You don't expect to turn up at the theatre and see a bunch of critics on the stage, but that's the fate of audiences planning to visit the new double-bill of Sheridan's The Critic and Tom Stoppard's The Real Inspector Hound at the Minerva Theatre in Chichester.
Both of these plays – last paired at the National Theatre 25 years ago – indulge the popular idea of critics: in the Sheridan, Dangle and Sneer are supercilious half-wits who break butterflies on wheels; in the Stoppard, Moon and Birdboot are craven nonentities whose delusions of participation come hilariously alive.
And each critical couple represents opposite preconceptions of critics, as privileged flaneurs in a society of frank cultural exchanges and as sad losers traipsing around in creased trousers, their turn-ups stuffed with ticket stubs. The latter image was bitterly evoked by playwright Martin Crimp in his version of Molière's The Misanthrope, in which a vainglorious poet is re-cast as a creepy critic called Covington, a nominal amalgam of myself and the head theatre honcho on The Guardian.
Stoppard worked briefly as a critic himself, which is why his satire is so scathing. Moon is always groping for subtexts, while Birdboot is groping (in his own mind, at least) for the actresses. And even the absurd conspiracy theory pierces the dull uniformity of most critical writing these days: "Me and the lads have had a meeting in the bar and decided it's first-class family entertainment but if it goes on beyond half-past ten it's self indulgent... "
In Hollywood, they do things differently: drama critics are played by the biggest and best-looking stars: George Sanders as the poisonous but stylish Addison DeWitt in All About Eve; Cary Grant as the smoothly investigative Mortimer Brewster in Arsenic and Old Lace; and David Niven as the charming socialite Larry McKay in Please Don't Eat the Daisies.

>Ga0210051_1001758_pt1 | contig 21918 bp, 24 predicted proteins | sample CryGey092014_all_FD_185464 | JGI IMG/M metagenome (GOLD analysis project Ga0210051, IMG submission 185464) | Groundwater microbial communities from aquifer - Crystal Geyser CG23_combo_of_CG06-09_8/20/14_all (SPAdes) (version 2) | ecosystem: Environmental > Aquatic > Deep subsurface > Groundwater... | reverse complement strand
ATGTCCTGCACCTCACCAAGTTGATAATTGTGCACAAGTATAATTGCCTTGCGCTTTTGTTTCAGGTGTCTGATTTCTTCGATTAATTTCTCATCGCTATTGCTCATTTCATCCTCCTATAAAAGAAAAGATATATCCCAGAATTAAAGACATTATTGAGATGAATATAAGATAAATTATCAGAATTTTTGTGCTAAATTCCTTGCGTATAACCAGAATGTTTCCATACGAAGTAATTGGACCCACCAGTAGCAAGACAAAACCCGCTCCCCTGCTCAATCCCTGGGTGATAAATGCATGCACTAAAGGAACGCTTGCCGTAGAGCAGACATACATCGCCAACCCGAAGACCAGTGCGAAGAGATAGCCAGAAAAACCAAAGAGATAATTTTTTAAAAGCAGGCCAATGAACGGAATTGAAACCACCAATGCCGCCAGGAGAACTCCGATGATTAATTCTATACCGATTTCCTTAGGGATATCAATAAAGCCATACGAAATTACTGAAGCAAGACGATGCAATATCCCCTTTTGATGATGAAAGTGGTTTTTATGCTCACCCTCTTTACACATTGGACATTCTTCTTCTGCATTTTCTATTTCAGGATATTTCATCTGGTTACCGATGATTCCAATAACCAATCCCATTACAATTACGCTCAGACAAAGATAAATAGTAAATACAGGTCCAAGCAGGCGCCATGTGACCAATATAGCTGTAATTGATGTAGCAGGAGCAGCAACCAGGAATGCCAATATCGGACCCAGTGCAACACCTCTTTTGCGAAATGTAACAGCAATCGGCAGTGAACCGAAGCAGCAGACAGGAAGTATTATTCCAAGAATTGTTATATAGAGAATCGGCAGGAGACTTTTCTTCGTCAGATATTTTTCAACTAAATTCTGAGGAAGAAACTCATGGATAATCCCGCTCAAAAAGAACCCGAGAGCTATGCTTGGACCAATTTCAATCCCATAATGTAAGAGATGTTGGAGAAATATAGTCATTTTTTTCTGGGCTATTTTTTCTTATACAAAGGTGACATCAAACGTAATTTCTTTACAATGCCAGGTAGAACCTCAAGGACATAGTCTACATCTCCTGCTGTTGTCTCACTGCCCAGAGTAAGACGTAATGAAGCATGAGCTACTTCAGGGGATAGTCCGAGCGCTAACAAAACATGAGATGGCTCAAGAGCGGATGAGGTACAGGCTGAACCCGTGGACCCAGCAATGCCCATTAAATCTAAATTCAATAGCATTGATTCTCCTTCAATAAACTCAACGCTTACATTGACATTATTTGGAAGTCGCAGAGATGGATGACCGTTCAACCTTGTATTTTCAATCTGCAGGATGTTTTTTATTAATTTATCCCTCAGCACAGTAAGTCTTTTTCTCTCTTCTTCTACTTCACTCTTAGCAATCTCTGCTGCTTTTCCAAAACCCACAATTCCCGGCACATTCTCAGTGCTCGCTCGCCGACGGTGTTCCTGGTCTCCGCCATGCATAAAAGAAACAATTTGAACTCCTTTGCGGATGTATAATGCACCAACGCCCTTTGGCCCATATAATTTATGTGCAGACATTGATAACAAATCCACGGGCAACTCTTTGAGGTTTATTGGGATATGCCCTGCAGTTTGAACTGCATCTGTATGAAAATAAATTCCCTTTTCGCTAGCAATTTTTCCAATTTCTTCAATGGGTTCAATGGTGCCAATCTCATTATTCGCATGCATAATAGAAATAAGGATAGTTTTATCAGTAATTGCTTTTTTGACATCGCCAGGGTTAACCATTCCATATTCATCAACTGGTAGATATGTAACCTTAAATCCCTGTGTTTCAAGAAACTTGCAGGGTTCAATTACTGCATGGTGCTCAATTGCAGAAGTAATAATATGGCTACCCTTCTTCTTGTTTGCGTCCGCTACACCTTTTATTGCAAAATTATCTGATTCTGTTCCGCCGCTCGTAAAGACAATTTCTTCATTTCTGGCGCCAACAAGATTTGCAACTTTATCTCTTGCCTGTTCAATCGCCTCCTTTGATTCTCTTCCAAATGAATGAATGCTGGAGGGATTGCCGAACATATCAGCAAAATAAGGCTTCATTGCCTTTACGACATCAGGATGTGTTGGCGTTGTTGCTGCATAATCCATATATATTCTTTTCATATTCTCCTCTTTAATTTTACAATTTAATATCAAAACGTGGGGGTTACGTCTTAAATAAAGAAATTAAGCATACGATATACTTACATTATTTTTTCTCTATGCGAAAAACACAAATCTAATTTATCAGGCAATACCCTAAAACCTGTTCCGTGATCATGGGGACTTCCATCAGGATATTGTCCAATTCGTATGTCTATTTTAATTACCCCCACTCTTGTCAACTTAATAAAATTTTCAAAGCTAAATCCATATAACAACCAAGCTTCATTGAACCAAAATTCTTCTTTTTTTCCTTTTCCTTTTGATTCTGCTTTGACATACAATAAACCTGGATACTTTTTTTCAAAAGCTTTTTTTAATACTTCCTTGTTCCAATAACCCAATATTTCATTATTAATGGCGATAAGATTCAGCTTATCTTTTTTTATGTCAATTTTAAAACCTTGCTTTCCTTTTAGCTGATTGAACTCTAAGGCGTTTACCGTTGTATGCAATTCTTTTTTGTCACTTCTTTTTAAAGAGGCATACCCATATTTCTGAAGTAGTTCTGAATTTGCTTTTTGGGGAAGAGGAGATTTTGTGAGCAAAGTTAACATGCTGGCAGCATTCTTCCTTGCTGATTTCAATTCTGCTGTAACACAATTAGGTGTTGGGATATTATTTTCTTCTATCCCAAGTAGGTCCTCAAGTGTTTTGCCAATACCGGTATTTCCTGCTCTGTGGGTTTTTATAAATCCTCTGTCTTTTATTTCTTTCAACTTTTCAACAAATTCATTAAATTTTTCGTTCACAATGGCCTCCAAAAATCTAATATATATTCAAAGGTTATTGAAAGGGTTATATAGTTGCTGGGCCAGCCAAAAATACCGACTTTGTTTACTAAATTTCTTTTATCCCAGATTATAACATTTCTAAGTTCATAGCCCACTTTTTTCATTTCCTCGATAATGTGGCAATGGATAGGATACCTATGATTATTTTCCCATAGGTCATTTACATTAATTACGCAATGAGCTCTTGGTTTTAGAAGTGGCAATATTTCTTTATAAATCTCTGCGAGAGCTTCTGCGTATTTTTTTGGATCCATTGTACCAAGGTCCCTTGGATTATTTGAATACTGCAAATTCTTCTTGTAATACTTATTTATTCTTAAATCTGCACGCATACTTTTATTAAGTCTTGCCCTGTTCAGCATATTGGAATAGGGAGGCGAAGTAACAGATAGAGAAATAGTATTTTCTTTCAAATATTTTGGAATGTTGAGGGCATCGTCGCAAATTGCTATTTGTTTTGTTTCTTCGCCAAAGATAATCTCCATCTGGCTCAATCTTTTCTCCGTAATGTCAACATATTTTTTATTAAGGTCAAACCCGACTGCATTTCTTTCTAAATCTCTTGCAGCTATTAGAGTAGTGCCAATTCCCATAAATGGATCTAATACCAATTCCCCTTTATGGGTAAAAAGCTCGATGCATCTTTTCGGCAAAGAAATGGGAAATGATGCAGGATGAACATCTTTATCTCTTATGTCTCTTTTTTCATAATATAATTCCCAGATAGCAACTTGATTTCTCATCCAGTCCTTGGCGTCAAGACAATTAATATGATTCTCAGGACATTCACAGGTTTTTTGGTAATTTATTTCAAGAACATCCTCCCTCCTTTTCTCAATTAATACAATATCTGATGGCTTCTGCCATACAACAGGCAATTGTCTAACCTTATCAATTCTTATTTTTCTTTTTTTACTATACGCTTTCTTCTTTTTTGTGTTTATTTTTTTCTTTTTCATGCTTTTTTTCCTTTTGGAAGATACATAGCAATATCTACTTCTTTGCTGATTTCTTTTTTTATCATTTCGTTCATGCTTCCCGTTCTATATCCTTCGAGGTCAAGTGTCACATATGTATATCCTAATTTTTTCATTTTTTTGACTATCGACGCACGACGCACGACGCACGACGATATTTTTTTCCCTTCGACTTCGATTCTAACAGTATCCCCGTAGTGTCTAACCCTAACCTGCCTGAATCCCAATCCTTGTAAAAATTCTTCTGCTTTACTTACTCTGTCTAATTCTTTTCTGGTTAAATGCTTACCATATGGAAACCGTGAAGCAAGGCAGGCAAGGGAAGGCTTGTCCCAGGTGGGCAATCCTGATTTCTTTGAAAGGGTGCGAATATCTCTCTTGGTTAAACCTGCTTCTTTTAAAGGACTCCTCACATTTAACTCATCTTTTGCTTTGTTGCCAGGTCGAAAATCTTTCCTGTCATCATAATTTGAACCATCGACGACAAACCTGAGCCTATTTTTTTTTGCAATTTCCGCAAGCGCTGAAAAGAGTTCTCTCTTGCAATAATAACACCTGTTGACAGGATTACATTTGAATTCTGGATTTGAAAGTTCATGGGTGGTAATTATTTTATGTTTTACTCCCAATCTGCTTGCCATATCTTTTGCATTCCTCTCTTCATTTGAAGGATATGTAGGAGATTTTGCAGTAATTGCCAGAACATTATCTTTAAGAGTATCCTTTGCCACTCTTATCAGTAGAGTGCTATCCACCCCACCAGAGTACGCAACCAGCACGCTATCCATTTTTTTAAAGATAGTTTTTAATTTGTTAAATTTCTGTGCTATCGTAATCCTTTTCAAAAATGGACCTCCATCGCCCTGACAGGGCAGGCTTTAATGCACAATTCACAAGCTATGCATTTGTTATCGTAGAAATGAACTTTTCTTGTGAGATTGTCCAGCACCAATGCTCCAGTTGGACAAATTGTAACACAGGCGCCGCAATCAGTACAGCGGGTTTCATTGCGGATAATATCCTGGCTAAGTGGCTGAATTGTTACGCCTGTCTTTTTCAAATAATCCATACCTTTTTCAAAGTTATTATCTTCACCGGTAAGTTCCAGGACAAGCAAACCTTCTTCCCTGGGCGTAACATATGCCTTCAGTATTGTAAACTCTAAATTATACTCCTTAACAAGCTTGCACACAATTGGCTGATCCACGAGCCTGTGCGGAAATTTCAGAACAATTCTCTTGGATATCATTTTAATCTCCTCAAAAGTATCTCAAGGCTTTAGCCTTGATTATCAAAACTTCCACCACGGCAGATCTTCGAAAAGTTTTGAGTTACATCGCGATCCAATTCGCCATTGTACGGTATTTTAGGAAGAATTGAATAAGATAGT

Dammit, even Henry Fonda played a critic on stage (Parker Ballantine was loosely based on the real-life critic Walter Kerr) in Ira Levin's Critic's Choice, caught on the horny dilemma of amorous intrigue and having to review a rotten play written by his wife. Most famously of all, the New Yorker critical wit Alexander Woollcott inspired the character of Sheridan Whiteside in George S Kaufman and Moss Hart's The Man Who Came to Dinner – and played the role himself on a national tour.
The only postwar British critic to tick any of these boxes of glamour, style, coruscating wit and literary pre-eminence was Kenneth Tynan, who has been represented on the London stage at least three times – but not to his advantage.
The fawning, stage-struck side of his nature was exposed in Janet Munsil's Smoking with Lulu, in which Tynan (well played by Peter Eyre) tracked an ageing Louise Brooks to her lair for a New Yorker profile. Then, five years ago, the late Corin Redgrave played the epicene spanker in a solo show based on Tynan's diaries, another reduction, but beautifully observed, with full attention paid to Tynan's emaciated physicality in later life.
In the same year, 2005, the National mounted a stage version of Theatre of Blood, in which the critics are picked off, one by one, by grudge-bearing thespians. This time, Tynan, Laurence Olivier's literary manager in the glory days of the National at the Old Vic, was identifiable as a po-faced pontificator, disaffected with the incoming National regime of Peter Hall in the new building.
Playwrights from Shaw in Fanny's First Play to N F Simpson in A Resounding Tinkle have always had fun with the pomposity and wrong-headedness of critics. No-one enjoys these broadsides more than the critics themselves, who must always cling to the idea that what they do is valuable. But what did Christopher Hampton say when asked about critics? "You may as well ask a lamp-post what it thinks about dogs." Woof woof.
'The Critic' and 'The Real Inspector Hound', Minerva Theatre, Chichester (01243 781312) to 28 August